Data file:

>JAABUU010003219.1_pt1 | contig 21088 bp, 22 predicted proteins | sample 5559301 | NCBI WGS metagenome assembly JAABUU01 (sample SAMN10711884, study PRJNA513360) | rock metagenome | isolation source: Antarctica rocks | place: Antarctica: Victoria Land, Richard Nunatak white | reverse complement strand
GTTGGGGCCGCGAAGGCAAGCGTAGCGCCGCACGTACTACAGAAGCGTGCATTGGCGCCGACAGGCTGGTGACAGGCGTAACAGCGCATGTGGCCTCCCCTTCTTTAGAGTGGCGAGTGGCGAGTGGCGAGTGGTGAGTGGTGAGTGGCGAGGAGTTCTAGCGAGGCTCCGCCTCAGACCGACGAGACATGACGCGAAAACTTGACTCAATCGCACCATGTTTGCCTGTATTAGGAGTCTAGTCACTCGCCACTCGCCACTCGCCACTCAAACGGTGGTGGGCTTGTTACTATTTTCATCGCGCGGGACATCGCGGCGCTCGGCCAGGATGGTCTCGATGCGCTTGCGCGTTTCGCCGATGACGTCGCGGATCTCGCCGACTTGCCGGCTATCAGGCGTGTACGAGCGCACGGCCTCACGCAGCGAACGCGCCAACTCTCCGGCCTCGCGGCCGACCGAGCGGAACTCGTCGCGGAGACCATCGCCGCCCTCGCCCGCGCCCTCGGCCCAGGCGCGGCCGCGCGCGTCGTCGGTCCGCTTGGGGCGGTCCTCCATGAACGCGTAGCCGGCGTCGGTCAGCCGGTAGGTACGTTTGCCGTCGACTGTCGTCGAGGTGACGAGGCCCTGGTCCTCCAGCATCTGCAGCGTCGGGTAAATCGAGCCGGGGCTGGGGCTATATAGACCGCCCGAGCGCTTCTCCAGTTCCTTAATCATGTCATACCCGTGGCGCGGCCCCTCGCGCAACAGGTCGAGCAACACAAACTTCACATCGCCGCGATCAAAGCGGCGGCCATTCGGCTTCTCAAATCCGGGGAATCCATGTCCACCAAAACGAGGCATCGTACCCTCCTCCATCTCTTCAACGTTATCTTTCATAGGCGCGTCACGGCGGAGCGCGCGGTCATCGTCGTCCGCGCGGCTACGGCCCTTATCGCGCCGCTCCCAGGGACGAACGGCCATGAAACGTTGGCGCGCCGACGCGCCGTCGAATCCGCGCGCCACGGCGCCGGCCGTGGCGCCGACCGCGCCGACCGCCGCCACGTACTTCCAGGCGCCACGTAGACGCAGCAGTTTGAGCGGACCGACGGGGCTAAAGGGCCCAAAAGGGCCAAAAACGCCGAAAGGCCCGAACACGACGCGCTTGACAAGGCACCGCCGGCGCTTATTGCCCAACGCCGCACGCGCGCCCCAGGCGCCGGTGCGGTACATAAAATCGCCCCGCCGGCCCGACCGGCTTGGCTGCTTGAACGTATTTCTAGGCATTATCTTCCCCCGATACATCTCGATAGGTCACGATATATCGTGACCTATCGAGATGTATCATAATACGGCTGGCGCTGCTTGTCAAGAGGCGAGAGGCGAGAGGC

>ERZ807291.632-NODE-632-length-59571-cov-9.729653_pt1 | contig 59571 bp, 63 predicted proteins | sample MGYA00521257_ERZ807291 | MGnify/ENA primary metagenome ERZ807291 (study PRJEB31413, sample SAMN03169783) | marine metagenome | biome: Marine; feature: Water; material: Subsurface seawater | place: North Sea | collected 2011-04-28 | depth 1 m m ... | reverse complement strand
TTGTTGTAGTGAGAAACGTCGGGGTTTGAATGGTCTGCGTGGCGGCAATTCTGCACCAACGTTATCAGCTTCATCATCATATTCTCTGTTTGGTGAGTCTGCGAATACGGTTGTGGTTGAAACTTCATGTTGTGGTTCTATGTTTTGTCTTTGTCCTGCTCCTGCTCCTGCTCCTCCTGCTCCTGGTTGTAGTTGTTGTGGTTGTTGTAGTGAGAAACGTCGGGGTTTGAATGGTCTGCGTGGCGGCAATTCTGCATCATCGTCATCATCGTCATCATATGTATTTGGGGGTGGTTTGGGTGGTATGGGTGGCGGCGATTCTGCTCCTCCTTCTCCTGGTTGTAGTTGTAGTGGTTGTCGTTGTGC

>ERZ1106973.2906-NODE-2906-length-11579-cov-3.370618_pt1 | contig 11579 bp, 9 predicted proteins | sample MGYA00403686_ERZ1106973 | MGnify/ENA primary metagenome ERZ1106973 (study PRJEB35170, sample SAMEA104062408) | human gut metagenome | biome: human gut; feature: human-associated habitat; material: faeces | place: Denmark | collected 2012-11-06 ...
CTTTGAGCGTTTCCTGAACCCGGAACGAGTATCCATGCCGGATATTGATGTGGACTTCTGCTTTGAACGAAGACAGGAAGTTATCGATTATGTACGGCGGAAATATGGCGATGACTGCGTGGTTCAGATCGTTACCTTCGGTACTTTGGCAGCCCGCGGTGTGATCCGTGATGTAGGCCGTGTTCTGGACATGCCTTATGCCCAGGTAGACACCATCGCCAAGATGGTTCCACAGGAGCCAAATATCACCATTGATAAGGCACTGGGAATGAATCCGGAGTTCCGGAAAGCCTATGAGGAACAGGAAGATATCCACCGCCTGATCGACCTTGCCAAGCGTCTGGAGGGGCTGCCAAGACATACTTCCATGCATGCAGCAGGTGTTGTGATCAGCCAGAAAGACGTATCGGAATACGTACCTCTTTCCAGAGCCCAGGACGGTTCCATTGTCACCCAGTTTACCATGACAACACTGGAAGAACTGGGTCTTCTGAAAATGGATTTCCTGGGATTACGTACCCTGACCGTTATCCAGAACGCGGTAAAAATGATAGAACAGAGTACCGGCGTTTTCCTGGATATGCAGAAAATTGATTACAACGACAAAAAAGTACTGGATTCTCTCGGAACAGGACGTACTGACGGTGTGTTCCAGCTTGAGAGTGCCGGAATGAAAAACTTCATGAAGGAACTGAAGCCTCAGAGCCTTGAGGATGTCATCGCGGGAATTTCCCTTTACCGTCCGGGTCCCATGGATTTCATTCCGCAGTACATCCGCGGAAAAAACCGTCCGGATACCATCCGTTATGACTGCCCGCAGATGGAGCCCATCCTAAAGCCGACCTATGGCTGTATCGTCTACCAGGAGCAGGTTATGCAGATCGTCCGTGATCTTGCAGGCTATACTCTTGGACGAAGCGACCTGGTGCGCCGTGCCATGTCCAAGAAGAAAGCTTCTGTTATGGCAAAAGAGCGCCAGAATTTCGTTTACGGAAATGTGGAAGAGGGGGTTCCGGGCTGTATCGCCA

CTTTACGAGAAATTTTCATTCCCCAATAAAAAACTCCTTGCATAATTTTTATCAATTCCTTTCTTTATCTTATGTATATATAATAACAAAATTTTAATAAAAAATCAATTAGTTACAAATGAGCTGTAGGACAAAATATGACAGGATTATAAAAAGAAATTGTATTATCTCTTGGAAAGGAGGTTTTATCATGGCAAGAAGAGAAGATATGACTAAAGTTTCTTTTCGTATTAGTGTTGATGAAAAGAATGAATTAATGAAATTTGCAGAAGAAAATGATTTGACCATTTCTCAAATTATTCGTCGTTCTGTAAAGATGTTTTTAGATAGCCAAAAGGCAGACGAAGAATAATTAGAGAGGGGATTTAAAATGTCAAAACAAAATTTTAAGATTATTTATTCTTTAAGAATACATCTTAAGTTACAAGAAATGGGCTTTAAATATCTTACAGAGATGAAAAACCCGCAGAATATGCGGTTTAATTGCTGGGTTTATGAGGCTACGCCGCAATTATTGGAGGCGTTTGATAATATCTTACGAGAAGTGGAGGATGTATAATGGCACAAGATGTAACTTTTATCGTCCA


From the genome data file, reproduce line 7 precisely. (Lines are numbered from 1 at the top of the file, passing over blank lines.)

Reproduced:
CTTTACGAGAAATTTTCATTCCCCAATAAAAAACTCCTTGCATAATTTTTATCAATTCCTTTCTTTATCTTATGTATATATAATAACAAAATTTTAATAAAAAATCAATTAGTTACAAATGAGCTGTAGGACAAAATATGACAGGATTATAAAAAGAAATTGTATTATCTCTTGGAAAGGAGGTTTTATCATGGCAAGAAGAGAAGATATGACTAAAGTTTCTTTTCGTATTAGTGTTGATGAAAAGAATGAATTAATGAAATTTGCAGAAGAAAATGATTTGACCATTTCTCAAATTATTCGTCGTTCTGTAAAGATGTTTTTAGATAGCCAAAAGGCAGACGAAGAATAATTAGAGAGGGGATTTAAAATGTCAAAACAAAATTTTAAGATTATTTATTCTTTAAGAATACATCTTAAGTTACAAGAAATGGGCTTTAAATATCTTACAGAGATGAAAAACCCGCAGAATATGCGGTTTAATTGCTGGGTTTATGAGGCTACGCCGCAATTATTGGAGGCGTTTGATAATATCTTACGAGAAGTGGAGGATGTATAATGGCACAAGATGTAACTTTTATCGTCCA